The Saudi-led coalition and Yemeni government forces have also harassed, intimidated, and arrested activists and journalists. Since May 2017, the coalition has restricted travel routes for journalists and international human rights organizations, including Human Rights Watch, to areas of Yemen under Houthi control, including via UN flights. The coalition has kept Sanaa International Airport closed since August 2016.
The UN considers Yemen to be the world’s largest humanitarian crisis, with 14 million people at risk of starvation and repeated outbreaks of deadly diseases like cholera. This crisis is linked to the armed conflict.
The Saudi-led coalition’s restrictions on imports have worsened the dire humanitarian situation. The coalition has delayed and diverted fuel tankers, closed critical ports, and stopped goods from entering Houthi-controlled seaports. Fuel needed to power generators to hospitals and pump water to homes has also been blocked.
Houthi forces have blocked and confiscated food and medical supplies and denied access to populations in need. They have imposed onerous restrictions on aid workers and interfered with aid delivery.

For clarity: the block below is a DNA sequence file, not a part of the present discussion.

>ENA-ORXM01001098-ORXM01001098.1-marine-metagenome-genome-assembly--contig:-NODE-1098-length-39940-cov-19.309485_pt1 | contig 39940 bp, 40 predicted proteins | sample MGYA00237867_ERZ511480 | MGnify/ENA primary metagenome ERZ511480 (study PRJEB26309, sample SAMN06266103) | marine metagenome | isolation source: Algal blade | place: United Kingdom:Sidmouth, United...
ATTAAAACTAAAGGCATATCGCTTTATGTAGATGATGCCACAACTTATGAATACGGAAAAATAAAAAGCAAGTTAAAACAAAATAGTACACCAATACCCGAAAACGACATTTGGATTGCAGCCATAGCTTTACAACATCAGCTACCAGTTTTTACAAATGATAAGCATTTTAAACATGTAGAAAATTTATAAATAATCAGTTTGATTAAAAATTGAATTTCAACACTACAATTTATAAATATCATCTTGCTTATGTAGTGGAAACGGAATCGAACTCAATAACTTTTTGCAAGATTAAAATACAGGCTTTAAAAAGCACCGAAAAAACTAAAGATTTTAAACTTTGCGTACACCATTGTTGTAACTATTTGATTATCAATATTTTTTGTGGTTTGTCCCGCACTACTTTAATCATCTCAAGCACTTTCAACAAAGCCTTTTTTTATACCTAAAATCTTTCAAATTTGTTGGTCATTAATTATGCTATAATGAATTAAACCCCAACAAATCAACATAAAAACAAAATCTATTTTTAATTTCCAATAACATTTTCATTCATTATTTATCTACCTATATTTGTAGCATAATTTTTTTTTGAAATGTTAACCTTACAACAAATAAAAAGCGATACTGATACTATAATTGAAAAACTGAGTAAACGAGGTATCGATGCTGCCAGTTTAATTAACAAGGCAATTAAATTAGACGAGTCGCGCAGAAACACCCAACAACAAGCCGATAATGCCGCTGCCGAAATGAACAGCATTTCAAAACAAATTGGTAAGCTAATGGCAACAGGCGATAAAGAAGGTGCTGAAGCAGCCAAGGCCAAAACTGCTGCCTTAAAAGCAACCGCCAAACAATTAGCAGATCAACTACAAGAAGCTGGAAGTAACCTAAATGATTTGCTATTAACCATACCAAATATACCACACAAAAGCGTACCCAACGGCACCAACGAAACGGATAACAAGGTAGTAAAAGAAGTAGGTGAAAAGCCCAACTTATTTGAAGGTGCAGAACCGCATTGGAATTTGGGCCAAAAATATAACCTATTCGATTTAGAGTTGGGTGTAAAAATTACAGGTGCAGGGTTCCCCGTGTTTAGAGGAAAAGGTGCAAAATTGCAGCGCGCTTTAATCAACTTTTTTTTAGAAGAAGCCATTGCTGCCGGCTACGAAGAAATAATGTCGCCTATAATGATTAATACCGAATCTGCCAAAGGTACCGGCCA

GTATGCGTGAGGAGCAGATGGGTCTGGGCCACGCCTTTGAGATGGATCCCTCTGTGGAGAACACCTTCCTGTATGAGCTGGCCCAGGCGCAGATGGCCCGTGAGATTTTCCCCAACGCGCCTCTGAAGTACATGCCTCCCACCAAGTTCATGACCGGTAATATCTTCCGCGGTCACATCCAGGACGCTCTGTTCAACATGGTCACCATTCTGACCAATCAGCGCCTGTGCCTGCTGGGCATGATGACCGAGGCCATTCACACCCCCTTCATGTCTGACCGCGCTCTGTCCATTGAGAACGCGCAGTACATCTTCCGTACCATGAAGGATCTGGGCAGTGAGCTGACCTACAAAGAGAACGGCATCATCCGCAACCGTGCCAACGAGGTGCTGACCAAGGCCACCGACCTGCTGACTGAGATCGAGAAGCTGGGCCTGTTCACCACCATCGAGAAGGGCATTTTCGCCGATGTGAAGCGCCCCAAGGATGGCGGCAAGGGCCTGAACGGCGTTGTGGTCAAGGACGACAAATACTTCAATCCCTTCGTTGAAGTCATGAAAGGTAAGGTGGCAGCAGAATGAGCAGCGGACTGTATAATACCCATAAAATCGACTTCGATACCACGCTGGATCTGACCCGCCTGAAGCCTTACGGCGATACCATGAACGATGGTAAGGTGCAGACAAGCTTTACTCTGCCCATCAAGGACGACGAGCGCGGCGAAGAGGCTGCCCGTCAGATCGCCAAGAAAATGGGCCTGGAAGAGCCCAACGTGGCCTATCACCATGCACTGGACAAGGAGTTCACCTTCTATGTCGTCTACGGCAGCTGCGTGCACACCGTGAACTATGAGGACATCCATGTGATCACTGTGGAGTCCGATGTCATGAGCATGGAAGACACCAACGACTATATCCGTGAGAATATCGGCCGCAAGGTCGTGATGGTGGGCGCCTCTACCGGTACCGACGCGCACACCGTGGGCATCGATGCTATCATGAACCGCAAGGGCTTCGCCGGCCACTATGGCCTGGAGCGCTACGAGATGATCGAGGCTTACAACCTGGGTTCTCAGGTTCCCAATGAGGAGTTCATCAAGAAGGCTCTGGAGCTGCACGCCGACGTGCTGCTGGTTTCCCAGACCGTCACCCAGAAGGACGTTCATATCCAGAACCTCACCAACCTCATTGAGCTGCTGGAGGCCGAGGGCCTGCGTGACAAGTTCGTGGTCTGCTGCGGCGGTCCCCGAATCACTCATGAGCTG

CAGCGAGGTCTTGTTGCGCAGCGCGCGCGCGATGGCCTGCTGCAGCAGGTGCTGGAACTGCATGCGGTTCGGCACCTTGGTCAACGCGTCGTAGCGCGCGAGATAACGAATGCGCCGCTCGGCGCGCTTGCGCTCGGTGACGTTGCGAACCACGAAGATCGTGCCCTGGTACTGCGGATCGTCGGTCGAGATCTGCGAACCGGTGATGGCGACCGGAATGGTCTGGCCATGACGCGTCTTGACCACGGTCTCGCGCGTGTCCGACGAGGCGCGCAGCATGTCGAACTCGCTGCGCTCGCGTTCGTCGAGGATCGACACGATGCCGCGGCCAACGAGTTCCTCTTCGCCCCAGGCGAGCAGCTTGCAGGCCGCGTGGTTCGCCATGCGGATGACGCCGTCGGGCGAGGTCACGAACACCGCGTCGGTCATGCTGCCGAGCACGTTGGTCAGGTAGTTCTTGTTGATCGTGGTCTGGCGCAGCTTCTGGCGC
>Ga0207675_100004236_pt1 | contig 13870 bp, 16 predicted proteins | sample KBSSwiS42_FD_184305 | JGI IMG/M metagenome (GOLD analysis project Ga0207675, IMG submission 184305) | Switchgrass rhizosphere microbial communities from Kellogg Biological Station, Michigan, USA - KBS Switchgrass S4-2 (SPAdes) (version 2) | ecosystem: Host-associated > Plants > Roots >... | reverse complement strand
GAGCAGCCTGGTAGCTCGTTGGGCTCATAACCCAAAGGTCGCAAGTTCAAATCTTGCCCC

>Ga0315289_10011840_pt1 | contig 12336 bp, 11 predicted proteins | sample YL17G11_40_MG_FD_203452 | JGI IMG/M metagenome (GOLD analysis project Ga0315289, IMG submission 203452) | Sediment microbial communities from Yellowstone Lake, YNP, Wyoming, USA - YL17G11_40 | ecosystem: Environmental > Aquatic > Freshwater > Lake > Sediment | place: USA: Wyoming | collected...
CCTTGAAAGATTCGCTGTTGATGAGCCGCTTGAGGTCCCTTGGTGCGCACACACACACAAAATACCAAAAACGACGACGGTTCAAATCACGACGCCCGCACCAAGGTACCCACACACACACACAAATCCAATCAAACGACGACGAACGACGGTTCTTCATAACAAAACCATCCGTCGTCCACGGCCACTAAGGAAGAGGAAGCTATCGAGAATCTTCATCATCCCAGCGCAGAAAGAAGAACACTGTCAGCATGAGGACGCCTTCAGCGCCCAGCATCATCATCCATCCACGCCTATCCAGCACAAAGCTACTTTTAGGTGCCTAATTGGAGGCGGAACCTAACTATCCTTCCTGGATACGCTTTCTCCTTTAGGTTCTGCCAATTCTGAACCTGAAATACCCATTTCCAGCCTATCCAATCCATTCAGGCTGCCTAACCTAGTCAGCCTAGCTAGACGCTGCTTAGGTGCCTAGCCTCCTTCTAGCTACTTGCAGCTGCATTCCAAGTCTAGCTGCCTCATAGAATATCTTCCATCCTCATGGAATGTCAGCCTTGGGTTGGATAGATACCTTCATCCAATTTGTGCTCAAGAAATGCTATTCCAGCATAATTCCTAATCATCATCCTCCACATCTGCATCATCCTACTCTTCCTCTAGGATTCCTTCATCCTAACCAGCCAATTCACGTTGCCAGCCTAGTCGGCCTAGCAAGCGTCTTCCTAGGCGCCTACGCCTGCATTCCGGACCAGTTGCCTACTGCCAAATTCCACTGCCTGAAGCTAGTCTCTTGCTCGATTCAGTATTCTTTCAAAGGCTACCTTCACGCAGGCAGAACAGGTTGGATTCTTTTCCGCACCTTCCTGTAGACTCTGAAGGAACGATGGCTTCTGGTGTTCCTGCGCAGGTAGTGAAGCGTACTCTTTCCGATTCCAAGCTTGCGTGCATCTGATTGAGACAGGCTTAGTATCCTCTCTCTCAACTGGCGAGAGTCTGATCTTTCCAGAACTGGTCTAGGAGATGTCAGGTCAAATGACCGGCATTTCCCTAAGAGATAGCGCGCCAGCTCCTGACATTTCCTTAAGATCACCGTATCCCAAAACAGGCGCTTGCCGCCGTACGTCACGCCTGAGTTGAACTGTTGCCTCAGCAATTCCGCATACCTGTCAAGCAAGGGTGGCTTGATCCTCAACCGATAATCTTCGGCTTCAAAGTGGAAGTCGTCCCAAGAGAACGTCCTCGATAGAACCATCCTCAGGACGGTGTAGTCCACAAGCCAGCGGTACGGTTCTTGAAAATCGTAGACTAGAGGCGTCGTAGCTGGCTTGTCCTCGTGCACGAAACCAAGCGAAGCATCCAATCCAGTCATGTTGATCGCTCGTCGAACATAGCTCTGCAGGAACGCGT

As thousands of civilians were displaced as fighting moved up Yemen’s western coast in 2017 and 2018, Houthis and UAE-backed fighters restricted the flight of some families seeking to flee frontline areas.
Aid workers have been kidnapped, arbitrarily detained, and killed while conducting humanitarian operations in Yemen.
Houthi forces, government and pro-government forces, and other armed groups have used child soldiers. In 2017, the UN verified 842 cases of recruitment and use of boys as young as 11, nearly two-thirds of which were attributable to Houthi forces. Under Yemeni and international law, 18 is the minimum age for military service.
In June, the UN secretary-general released his annual “list of shame” for violations against children in armed conflict. This list included many of Yemen’s warring parties—the Houthis, Al-Qaeda in the Arabian Peninsula, pro-government militias, and UAE-backed Yemeni forces, but the Saudi-led coalition was treated differently.
The secretary-general placed the coalition on a special list for countries that put in place “measures to improve child protection,” despite noting that the coalition continued to kill and maim children and attack schools and hospitals. In October, the UN Committee on the Rights of the Child found that children “are being killed, maimed, orphaned, and traumatized” by the coalition’s military operations, “aggravated by an aerial and naval blockade” that had made many children food insecure.